first_imgBy Alex Daley, Casey Research The average interest rate for a savings account today is 0.45%. It wasn’t that long ago that one could easily earn 5% in a well-chosen savings account, like those offered by ING Direct, or bump that up by a point or two by putting money away in a CD. Thanks to the largesse of our Federal Reserve and the antics of bankers around the country and world, those days are over, probably for a very long time. Interest rates are at an all-time low, and they look poised to stay there for a while. It’s just about impossible for a saver to find the kind of yield that will beat inflation, let alone be enough to provide an income one can live on. Savings and CD rates are at extreme lows. Bonds aren’t much better. The S&P 500 dividend yield sits at 1.97%. Yet the interest rates that banks charge for consumer loans – other than mortgages, which are artificially low thanks to government subsidies – are still quite high. Federal Reserve statistics peg a 24-month personal-loan interest rate at an average of 10.92% at the end of 2011, down just under 1.5% from 2007 highs. With credit cards the rate is even higher, an average of 12.78% as of the end of November 2011. The agreement between banks and savers has always been one of mutual convenience. Savers put their money on deposit with a bank, and in exchange the bank pays interest while keeping that money safe, generating income from lending it out. That income comes from all sorts of sources, ranging from mortgages to commercial business loans, but consumer credit is and has always been a large part of that equation. In fact, today consumer credit outstanding in the United States is just north of $2.5 trillion. (Commercial banks hold nearly $1.1 trillion of those debts; finance companies more than $500 billion; credit unions over $225 billion; and now the federal government is in the game, with $453 billion on its books, up more than fourfold since 2008. The remainder is held in savings institutions, nonfinancial businesses, and pools of securitized assets.) In the past, as banks made more and more money from their loan operations, they were able to share more with savers. They competed based on interest rates, even offering higher rates of return to customers willing to sacrifice liquidity and lock up their money for a few months or a few years in savings accounts with minimum balances or certificates of deposit with early-termination fees. However, these days that accord seems to have fallen apart. With official inflation hovering above 3%, and the real rate – including the types of things every consumer needs to buy, like energy and food – well above 6%, half-a-percent interest simply doesn’t make the grade. Banks continue to charge high interest rates, yet federal policy leaves the individual investor or saver holding the bag. However, thanks to technology, new alternatives have been developed that allow individuals to earn some serious interest without having to turn to the stock market and the higher-yield, higher-risk securities one can find there. While I make my living investing in the stock market and welcome all of the liquidity, volatility, and options that come with it, I also realize that many savers would prefer something much closer to the model they get with a certificate of deposit. And even for us avid investors, any alternative market where one can consistently earn high single-digit and even double-digit yields is quite welcome… especially one with very little correlation to the stock market when things go bad. It’s a new idea but is based on the familiar technologies of the Internet; it’s known as peer-to-peer (P2P) lending. The premise is simple: cut the bankers out of the loan market and keep the difference for yourself by making loans directly to other consumers. I know, that sounds rather risky. When I see my neighbor pull up in his driveway with a shiny new car that I can guarantee costs more than his annual salary, the idea of loaning money directly to other consumers seems a little crazy. However, that’s where the real innovation lies. With peer-to-peer lending, an individual investor doesn’t make a single $10,000 loan. Instead, he can buy 400 different loans, taking only $25 of risk per loan, for example. Services that offer this option pull together large numbers of investors, who each take a small slice of large numbers of loans, thereby distributing risk much like an index fund. The result is usually a steady and expected rate of return after fees and defaults. And there are plenty of defaults. Consumer credit is a risky space, after all. With peer-to-peer lending one can choose among unsecured loans only. However, despite what you may have gathered from your last attempts to find a parking space at Home Depot on a Saturday, the majority of people are good. And those good people have a tendency to pay back their loans. As an investor, these P2P services allow you to pick loans by risk category. Credit scores, debt-to-income ratios, income verification, and all the familiar tools of the professional lender are there, allowing you to make decisions about what kind of loans to buy and which to avoid. This allows individual investors to tailor a portfolio to their own risk tolerance. Whether selecting all the individual loans by hand, or using the bulk investing tools each of the suppliers provide, a portfolio can be built in a variety of ways: from only investing in “A” grade loans with single-digit interest rates and predictably low defaults, to debt-consolidation loans for consumers with much lower credit scores, paying much higher interest but coming with significantly higher defaults as well, and everything in between. At Lending Club, the largest of the new breed of peer-to-peer loan providers, which now funds over $36 million in loans per month, investors with more than 800 notes in their account have all earned positive income after fees, with 93% of those investors earning between six and 18% interest. The net annual return in its various classifications of loans (where A is low credit risk and G is highest), after both defaults and fees, is as follows: Lending Club is not alone in this business, either. Its competitor Prosper offers similar products and similar rates of return. Prosper has funded some $300 million in loans since its inception in 2006 through the end of 2011, compared to the $500 million funded by Lending Club in the same time frame. Smaller upstarts like Lonio and LendFriend are putting their own twists on the market as well. Even charities are getting into the game. Organizations like Lendesk and Kiva allow people to make low- or no-interest microloans to people in developing economies. That’s fine for your annual charity budget, if you have one. However, when we’re talking real investments, we are focused solely on those that can generate a decent return for us. These companies make their money on a combination of small fees to borrowers for successfully funding the loan, and to sellers as a processing fee for collecting the interest, handling collections, etc. In all, their fees are small as they are spread out across a large number of loans, usually in the range of 1-2%, depending on loan value. Compared to the 8-9% spread banks are keeping for the same service today, the comparison for investors is excellent. Like a long-term CD, your funds are locked up in the loans for three to five years, but the return is much better. However, for these services to work for investors, they must work for borrowers as well. And they do, mainly by passing on some of those Internet economies of scale. Some of the savings that P2P lenders realize from cutting out the many middlemen in the banking industry are also passed along to borrowers. This makes their rates extremely attractive and keeps a flow of new candidate loans in the system. Of course, just as banks are doing fewer and fewer loans for things like auto buying (where it is difficult to compete with captive finance corporations which are willing to incentivize interest rates to move product), Lending Club and Prosper attract borrowers mostly for major purchases and debt consolidation. On Lending Club, more than 67% of the loans are for paying off credit card debts. Other loan types for borrowers and investors include home improvement, small business, and major purchase financing. The reason the technology works is the same reason the Internet works for any large-scale e-business, such as Amazon.com. Because these lenders operate entirely virtually, they save massive amounts on not having to build, maintain, and staff branches all around the country. Instead, they connect borrowers to sellers entirely online, using largely automated systems, and thus can keep their costs extremely low. They can also handle much larger volume than any one bank branch, and they can reach large amounts of territory from a single location. Granted, SEC and local regulations for the companies are still onerous, and thus their services are not available in all the states – including my own, Vermont. But most major-population states are within their reach. The marketing couldn’t be simpler: everybody – investors and borrowers alike – would love to get one over on the bank or credit card company. And these P2P lenders allow both sides to do exactly that. That has resulted in a rapidly increasing base of both. Loans on record at Lending Club have been increasing at a rapid pace, and competitor Prosper grew loans by 178% last year. That kind of growth is attracting big-name investors. Peter Thompson, director at Thomson Reuters and owner of Thomvest, just put $25 million into investments at Lending Club and took an equity stake in the company. While not quite as big a name as he is, I can say that I have been an active investor utilizing both services myself (never as an equity investor, only as a customer) for a number of years. I still actively use Lending Club today, and my own return on capital – after fees, charge-offs, and taxes – across a large number of notes has been a solid 7.5% net annualized. Also take into account that I am not a particularly aggressive investor when it comes to these notes. My technology portfolio more than takes care of my appetite for high risk/reward. This is just a portion of what I consider my “safe” portfolio. What the Internet has done to retail, to music, to movies, and many more industries, it is now starting to do to banks. I for one am glad to see it happening. Better yet, I’m especially glad to be able to profit from it. [If you decide to follow the same route, it seems Lending Club is currently offering a 2% bonus for new accounts to help boost your yield a few more points. We could not find anything similar for Prosper.] This article was originally published in the Casey Daily Dispatch.  Sign up today for more insightful articles about investing, technology, energy, metals and big-picture, contrarian analysis of current trends… all completely free. Learn more and sign up now.last_img read more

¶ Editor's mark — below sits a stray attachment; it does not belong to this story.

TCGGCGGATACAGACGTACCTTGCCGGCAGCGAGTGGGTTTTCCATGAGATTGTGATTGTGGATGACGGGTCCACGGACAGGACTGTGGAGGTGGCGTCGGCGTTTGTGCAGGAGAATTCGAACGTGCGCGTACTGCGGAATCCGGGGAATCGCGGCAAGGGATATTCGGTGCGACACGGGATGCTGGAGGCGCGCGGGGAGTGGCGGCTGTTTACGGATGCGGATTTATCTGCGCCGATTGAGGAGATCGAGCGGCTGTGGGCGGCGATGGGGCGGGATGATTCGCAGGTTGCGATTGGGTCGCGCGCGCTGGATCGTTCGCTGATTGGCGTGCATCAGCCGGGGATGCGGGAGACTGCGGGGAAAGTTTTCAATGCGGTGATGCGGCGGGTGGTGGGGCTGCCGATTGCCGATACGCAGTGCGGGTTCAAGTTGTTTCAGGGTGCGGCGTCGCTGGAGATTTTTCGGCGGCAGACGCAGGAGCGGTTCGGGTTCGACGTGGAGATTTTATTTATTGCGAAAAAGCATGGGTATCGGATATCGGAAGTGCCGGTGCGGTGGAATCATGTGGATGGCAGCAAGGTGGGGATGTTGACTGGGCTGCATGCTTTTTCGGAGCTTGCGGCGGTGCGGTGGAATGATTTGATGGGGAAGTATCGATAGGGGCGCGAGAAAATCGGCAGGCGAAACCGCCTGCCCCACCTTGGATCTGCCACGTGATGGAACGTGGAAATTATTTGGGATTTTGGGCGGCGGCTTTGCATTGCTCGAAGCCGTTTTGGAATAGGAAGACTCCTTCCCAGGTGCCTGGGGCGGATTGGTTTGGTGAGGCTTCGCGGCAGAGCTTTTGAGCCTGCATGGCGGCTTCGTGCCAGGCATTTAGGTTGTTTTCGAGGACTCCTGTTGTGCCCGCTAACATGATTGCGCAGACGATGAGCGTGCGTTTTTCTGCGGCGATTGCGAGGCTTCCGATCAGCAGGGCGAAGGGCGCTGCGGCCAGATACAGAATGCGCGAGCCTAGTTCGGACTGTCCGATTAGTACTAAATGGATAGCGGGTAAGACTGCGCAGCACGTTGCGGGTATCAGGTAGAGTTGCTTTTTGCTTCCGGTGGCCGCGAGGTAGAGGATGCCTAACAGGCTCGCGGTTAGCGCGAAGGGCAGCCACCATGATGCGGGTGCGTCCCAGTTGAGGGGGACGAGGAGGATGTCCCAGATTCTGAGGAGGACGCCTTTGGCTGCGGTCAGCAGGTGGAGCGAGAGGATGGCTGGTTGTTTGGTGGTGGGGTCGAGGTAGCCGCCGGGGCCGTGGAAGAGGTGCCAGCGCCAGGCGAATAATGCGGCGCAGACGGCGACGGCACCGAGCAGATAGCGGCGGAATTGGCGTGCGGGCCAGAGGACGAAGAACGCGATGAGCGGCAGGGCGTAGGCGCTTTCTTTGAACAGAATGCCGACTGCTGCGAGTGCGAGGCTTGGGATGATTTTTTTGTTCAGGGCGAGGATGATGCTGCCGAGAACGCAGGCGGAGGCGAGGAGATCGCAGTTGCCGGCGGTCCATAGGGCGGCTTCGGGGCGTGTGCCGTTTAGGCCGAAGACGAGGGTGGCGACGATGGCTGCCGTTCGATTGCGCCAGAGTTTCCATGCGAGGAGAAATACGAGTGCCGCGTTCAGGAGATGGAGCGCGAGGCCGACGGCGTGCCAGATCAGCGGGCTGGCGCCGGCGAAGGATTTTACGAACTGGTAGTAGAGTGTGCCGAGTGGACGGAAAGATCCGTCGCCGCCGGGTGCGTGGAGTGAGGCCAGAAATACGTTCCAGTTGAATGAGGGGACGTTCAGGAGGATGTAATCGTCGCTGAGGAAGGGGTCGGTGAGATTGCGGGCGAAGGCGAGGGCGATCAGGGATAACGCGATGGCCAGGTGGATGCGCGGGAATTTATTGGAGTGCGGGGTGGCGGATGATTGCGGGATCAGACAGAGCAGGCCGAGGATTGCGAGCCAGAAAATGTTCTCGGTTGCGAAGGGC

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A longanticipated end game of the present global

first_imgA long-anticipated end game of the present global crisis Gold got quietly sold down once trading started in the Far East on their Friday, with the low of the day coming shortly before lunch in Hong Kong.  Then equally as quietly gold began to rally a few dollars until shortly after 11 a.m. BST in London—and from there it traded flat until the London close at 11 a.m. EDT.  Gold rallied in fits and starts from that point—and even rallied a decent amount in the electronic market after the Comex close.  For that to happen on a Friday is unusual to say the least.  Gold closed virtually on its high tick of the day. The CME Group recorded the low and high ticks as $1,291.00 and $1,308.90 in the August contract. Gold finished the Friday trading session at $1,308.30 spot, up $14.40 from Thursday’s close.  Net volume was only 84,000 contracts, which was pretty light. The gold stocks opened down a bit, but that lasted less than ten minutes—and except for a bit of a sag in the early afternoon, powered higher for the remainder of the Friday trading session.  The HUI finished up 2.68%—and on its absolute high tick. The silver price dipped about 20 cents in the early going in the Far East, but then recovered back to the $20.40 spot price market by 10 a.m. Hong Kong time—and it traded within a nickel of that amount right up until the rally began around 10:30 a.m. in New York.  Silver, like gold, came close to finishing on its high tick of the day as well. The low and high were recorded at $20.35 and $20.81 in the September contract. Silver finished the day at $20.745 spot, up 38 cents from Thursday.  Volume, net of July and August, was pretty decent at around 39,000 contracts, of which 3,000 contracts may or may not have been roll-overs out of September into more distant months. The performance of the silver equities was very similar—sans the afternoon sag—and Nick Laird’s Intraday Silver Sentiment Index closed up a very decent 3.63%—also on its high of the day. The dollar index closed late on Thursday afternoon in New York at 80.87—and rolled over a bit once trading began in the Far East on their Friday morning.  But minutes before the 8 a.m. BST London open, the index began to head higher, with its 81.07 high tick coming just before 12:30 p.m. in New York.  It gave up a few basis points after that, but did manage to close at the 81.04 mark, up 17 basis points on the day. But we’re far from being out of the woods yet—and I’m extra cautious about reading too much into yesterday’s price action.  All options—up, down and sideways are still out there—but with the Commercial net short positions in gold and silver still sky high, I have to use past as prologue and assume that there’s more down-side pain yet to come.  However, I’d love to be proven wrong. On the political side of things, I must admit that I’m growing more apprehensive by the day.  The way that the West, led by the U.S., is pushing Russia into a financial and economic corner I find frightening.  Even though the U.S. intelligence community has come out and said that there’s no evidence that flight MH17 was the result of anything the Russia’s did, either directly or indirectly, that’s not stopping the West from assuming guilt regardless.   International law is being thrown out the window, as the U.S. drives for a casus belli. If it comes to that, or even close to that, one would assume that current financial, economic and monetary situation as it exists today would be one of the first casualties. In a Russia Today story I posted yesterday, Russia’s ambassador to the U.K. said that “sanctions would not serve the interests of the countries concerned, including the U.S., and would “trigger a long-anticipated endgame of the present global crisis.“ If that isn’t a warning of some sort, then I don’t know what is. To me, it’s a clarion call to get my own financial affairs in order—and be prepared for the worst.  And the worst could come at any time with little or no warning.  I urge you to keep a close eye on the situation from this day forward.  A current passport and money outside your country of domicile should be the first things on your list. On that cheery note, I’m done for the day—and the week. Enjoy what’s left of your weekend—and I’ll see you here on Tuesday—and on Wednesday elsewhere. Since this is my Saturday column, I get the chance to empty my in-box of stories that I’ve been saving all week because of length or content reasons.  I have quite a few, so edit away! The first panacea for a mismanaged nation is inflation of the currency; the second is war. Both bring a temporary prosperity; both bring a permanent ruin. But both are the refuge of political and economic opportunists. – Ernest Hemingway Today’s pop ‘blast from the past’ doesn’t need any introduction, nor do the two ladies who sing it.  But you have to be of a certain vintage to know it was one of their big hits back in 1976.  Alas, I’m of that vintage myself.  The link is here.  Enjoy!  While I’m at it, here’s their first Top 10 hit on America’s Billboard Top 100 during the same year. Today’s classical ‘blast from the past’ is one I posted many years back, but thought worth posting again as things start to unravel in eastern Europe once again.  It was written for the 1941 film “Dangerous Moonlight“.  The history behind this composition is absolutely fascinating—and you can read about it here.  Ultimately this piece of music was such a hit, that it made the unusual journey from the movie screen to the concert hall.  This performance is by Swedish virtuoso pianist Patrik Jablonski—and he’s accompanied by the Polish National Radio Symphony Orchestra, which is as it should be.  The link is here. Well, both gold and silver had nice bounces off their respective 200-day moving averages—and as I mentioned in The Wrap on Friday, that was one of the price scenarios that might occur.  I was also happy that there wasn’t much volume associated with yesterdays price action—and I was surprised to see that a lot of it occurred after the 1:30 p.m. EDT Comex close.  On a Friday, the price normally flat-lines as the traders head out the door for the weekend—but not this time. Here are the 6-month gold charts for both metals showing Friday’s volume and price activity.   The RSI readings on both are virtually identical. Sponsor Advertisement The platinum price didn’t do much until noon in Zurich—and then it, too, chopped quietly higher—and finished up 12 bucks on the day.  It was more or less the same trading pattern in palladium—and it closed up 9 bucks. Here are the charts. Freegold Ventures Limited is a North American gold exploration company with three gold projects in Alaska. Current projects include Golden Summit, Vinasale and Rob. Both Vinasale and Golden Summit host NI 43-101 Compliant Resource Calculations. An updated NI 43-101 resource was calculated on Golden Summit in October 2012 and using 0.3 g/t cutoff  the current resource is 73,580,000 tonnes grading 0.67 g/t Au for total of 1,576,000 contained ounces in the indicated category, and 223,300,000 tonnes grading 0.62 g/t Au for a total of 4,437,000 contained ounces in the inferred category. In addition to the Golden Summit Project the Vinasale also hosts a NI 43-101 resource calculation which was updated in March 2013. Indicated resources are 3.41 million tonnes averaging 1.48 g/t Au for 162,000 ounces, and Inferred resources are 53.25 million tonnes averaging 1.05 g/t Au for 1,799,000 ounces of gold utilizing a cutoff value of 0.5 grams/tonne (g/t) as a possible open pit cutoff. Please send us an email for more information, [email protected] The CME’s Daily Delivery Report showed that 5 gold and 2 silver contracts were posted for delivery within the Comex-approved depositories on Tuesday.  The link to yesterday’s Issuers and Stoppers Report is here. There are only a small handful of gold contracts—and a bit over 150 contracts in silver that are still open in the July delivery month. There were no reported changes in GLD yesterday—and as of 7:47 p.m. yesterday evening, there were no reported changes in SLV, either. The U.S. Mint had a tiny sales report. They sold 1,000 one-ounce 24K gold buffaloes. Month-to-date the mint has sold 34,000 ounces of gold and 1,640,000 silver eagles.  That divides out to a silver/gold ratio of 48 to 1.  Bullion sales so far this month have been abysmal, especially silver eagles. There was a tiny amount of gold moved within the Comex-approved depositories on Thursday, as 3,000 troy ounces were reported received—and 582 troy ounces were shipped out.  I shall dispense with the link on this. Silver activity was far more substantial, as 1,187,607 troy ounces were reported received—and 616,446 troy ounces were shipped out.  All the activity was at Brink’s, Inc. and CNT.  The link to that action is here. And not that means anything, there was 165,045 troy ounces of silver transferred from Registered to Eligible over at HSBC USA. There sure wasn’t much in yesterday’s Commitment of Traders Report for positions held at the close of trading on Tuesday, July 22. In silver, the Commercial net short position increased by well under 1 million ounces, which is barely a rounding error.  Nothing to see here.  Ted Butler said that JPMorgan increased their short-side corner in the Comex futures market by 1,000 contracts—and is now up to 20,000 contracts, or a 100 million ounces of paper silver. There wasn’t much change in gold, either.  The Commercial net short position increased by a smallish 3,285 contracts, or 328,500 contracts.  The new Commercial net short position now stands at 16.02 million troy ounces.  JPMorgan increased their long-side corner in the Comex gold market by 3,000 contracts—and their new long position sits at 25,000 contracts, or 2.5 million troy ounces. So despite all the price action of the last ten days, the Commercial net short position in silver is still at nosebleed levels—and basically unchanged from last week’s COT Report—and the situation in gold is only marginally better. Based on the current COT structure, it doesn’t look good.  But as Ted Butler has said on many occasions, one of these days the numbers in the COT Report won’t matter.  However, until that day comes, all I can do is use the past as prologue and assume that history will repeat itself, with one eye ever-watchful for a black swan. Here’s three 5-year Comex silver charts courtesy of Nick Laird. The first chart shows the Commercial short position the highest it’s been in more than five years. The second chart is the Non-Commercial/Technical fund traders—and they hold their biggest long position since back in late 2010. The last shows the Commercial net short position.  It’s not the highest it’s ever been in the last five years, but as I said in the COT commentary a few paragraphs above, it’s certainly at “nosebleed levels.”last_img read more